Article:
And, arms are from wrists to shoulders, so fingers and palms are excluded. Please take a look at the picture below, I will show you what the difference between arms and hands is.

what is Hands in Korean?

According to the picture above, we learned that "Hand" in Korean is 손. And "Arm" in Korean 팔. Do you know how to read 손 and 팔? The hangeul romanization of 손 is "son", and for 팔 is "pal". Then, how about "Shoulder"? How do we say "Shoulder" in the Korean language?

If we look back to the subheading then we will notice that "Shoulder" in Korean is 어깨 (eokkae). But, it is similar to a brain that has many translations. But, overall, Shoulder is interpreted as 어깨.

Wrist (손목)

Wrist in Indonesian means "pergelangan tangan". Since I am unable to give you a description about a wrist which is related to a medical topic, then please read "Structures of The Wrist Joint" for the best explanation. In Korean, Wrist has two meanings, they are 손목 (sonmok) and 팔목 (palmok). Are you able to notice the difference between 손목 (sonmok) and 팔목 (palmok)?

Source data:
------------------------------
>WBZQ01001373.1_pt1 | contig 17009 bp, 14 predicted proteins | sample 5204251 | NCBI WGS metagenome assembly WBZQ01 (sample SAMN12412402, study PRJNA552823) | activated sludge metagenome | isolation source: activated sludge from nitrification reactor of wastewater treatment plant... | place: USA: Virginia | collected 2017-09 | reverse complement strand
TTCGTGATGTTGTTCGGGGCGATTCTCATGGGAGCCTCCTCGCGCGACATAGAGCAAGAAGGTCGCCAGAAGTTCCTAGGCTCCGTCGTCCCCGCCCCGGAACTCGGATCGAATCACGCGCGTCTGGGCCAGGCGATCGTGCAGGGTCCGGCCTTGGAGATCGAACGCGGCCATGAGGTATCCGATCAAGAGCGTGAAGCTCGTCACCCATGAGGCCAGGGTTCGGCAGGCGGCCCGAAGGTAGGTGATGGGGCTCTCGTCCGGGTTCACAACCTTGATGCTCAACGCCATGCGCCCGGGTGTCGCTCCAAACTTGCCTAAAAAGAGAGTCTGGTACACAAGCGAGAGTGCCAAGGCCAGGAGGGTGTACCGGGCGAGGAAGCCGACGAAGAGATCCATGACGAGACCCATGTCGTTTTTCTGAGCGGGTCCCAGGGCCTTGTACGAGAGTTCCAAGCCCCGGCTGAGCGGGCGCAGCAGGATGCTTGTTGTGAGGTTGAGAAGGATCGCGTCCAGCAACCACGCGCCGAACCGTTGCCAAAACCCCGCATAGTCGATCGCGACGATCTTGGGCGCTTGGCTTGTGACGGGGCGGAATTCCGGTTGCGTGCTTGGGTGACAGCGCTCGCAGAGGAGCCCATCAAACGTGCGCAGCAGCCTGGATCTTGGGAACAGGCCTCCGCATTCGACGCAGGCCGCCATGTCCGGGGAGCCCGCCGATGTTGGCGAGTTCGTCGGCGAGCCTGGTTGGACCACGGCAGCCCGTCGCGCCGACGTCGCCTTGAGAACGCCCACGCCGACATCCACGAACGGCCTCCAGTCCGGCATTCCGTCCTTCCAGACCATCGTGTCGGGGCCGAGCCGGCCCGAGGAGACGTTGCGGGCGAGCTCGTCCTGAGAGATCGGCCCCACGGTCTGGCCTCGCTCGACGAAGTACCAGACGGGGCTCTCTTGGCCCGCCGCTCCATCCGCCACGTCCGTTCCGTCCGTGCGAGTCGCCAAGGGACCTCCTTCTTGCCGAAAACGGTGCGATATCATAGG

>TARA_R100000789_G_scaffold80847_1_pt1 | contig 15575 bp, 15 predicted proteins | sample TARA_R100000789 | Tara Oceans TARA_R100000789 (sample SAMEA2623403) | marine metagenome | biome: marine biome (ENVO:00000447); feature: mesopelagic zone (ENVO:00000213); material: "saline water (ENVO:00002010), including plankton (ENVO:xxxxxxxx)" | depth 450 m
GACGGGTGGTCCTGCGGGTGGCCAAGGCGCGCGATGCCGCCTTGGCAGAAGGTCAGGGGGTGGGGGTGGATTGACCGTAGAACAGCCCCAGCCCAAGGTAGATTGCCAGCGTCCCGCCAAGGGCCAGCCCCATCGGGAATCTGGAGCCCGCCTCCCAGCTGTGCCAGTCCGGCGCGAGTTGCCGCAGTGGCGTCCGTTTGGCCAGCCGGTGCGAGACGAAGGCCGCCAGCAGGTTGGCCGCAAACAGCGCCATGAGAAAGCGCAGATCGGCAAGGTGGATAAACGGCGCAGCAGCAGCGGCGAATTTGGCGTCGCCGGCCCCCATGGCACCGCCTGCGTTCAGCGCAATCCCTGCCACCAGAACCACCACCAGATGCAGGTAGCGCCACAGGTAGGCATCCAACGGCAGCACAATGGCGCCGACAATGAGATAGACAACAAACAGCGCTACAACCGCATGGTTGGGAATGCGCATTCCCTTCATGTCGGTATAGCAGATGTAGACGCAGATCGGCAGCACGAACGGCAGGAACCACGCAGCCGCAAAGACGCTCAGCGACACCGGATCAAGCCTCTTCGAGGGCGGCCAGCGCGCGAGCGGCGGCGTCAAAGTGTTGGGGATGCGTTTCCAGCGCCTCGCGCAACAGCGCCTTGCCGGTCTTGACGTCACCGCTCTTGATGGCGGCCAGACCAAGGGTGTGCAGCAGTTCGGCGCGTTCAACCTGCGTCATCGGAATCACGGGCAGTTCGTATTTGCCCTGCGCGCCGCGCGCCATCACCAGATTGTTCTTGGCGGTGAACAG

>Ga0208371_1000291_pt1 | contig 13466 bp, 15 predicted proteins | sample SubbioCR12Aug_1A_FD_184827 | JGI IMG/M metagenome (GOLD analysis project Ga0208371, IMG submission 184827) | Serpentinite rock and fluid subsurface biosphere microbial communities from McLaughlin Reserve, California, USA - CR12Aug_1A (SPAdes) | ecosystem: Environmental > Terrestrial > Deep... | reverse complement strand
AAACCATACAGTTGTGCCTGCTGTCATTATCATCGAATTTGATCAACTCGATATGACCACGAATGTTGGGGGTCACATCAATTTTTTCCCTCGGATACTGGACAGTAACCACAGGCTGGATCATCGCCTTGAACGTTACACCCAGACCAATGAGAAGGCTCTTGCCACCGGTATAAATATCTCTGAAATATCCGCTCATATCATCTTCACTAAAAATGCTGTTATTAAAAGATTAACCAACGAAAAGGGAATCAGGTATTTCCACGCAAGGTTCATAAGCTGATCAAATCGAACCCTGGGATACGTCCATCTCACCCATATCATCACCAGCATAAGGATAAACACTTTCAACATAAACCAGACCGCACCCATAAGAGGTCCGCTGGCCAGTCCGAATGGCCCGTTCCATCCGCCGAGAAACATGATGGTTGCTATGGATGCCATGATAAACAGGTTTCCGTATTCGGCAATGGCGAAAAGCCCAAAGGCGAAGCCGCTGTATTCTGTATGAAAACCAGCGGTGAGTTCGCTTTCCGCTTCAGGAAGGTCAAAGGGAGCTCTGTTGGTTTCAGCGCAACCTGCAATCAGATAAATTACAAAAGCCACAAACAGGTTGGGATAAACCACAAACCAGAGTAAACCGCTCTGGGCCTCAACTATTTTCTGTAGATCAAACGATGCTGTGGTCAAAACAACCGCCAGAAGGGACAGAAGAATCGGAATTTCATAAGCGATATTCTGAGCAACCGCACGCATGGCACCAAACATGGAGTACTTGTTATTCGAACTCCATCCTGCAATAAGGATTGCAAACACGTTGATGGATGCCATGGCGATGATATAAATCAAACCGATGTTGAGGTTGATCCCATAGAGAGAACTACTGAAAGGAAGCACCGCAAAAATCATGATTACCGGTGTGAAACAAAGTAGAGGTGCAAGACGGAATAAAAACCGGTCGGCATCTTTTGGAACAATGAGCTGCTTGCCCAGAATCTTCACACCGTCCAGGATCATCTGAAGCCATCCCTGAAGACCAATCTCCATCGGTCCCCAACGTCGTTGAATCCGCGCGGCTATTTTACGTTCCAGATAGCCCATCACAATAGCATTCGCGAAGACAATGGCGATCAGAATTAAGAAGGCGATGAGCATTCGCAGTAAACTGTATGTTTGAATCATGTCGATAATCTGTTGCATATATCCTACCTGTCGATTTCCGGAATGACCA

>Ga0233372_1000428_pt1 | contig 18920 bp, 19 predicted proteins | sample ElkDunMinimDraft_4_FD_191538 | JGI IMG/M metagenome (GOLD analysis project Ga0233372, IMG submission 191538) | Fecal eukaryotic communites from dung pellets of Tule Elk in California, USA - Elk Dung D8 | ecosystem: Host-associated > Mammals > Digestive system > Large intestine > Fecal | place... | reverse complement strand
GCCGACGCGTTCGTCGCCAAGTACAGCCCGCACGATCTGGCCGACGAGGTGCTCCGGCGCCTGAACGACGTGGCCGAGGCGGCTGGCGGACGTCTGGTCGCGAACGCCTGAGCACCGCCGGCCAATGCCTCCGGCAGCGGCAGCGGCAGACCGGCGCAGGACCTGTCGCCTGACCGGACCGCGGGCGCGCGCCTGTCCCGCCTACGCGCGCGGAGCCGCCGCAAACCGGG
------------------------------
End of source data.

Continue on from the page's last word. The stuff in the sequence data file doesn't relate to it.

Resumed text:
How to say Wrist in Korean?

I am trying to raise this question in the Korean language communities such as The majority, they gave me a constant translation for 손목 and 팔목. That is Wrist. But, commonly, they are using 손목 as the best interpreter of Wrist in Korean. Then, how about 팔목?

팔목 is used when the object that we mention is around our wrist to elbow. Nevertheless, based on the National Institute of Korean Language's Korean-English Learner's Dictionary, 팔목 is the lower part of arms that has a function for connecting our hand with our forearm. While 손목 is the synonym of 팔목. I am sorry, I need more time to find out regarding 손목 and 팔목.

What is the difference between 손목 and 팔목?

Finger, palm (손가락, 손바닥)

As I told you before, that arms, wrists, fingers, and palms are the parts of our hands. That is why "Finger" in Korean is 손가락, and 손바닥 means "Palms" in the Korean language. Because 손 in 손바닥 and 손가락 are referring to "hands".

Anyway, I will continue writing this article later. So, just check again in a few days later, insyaa Allah. See you! (to be continued)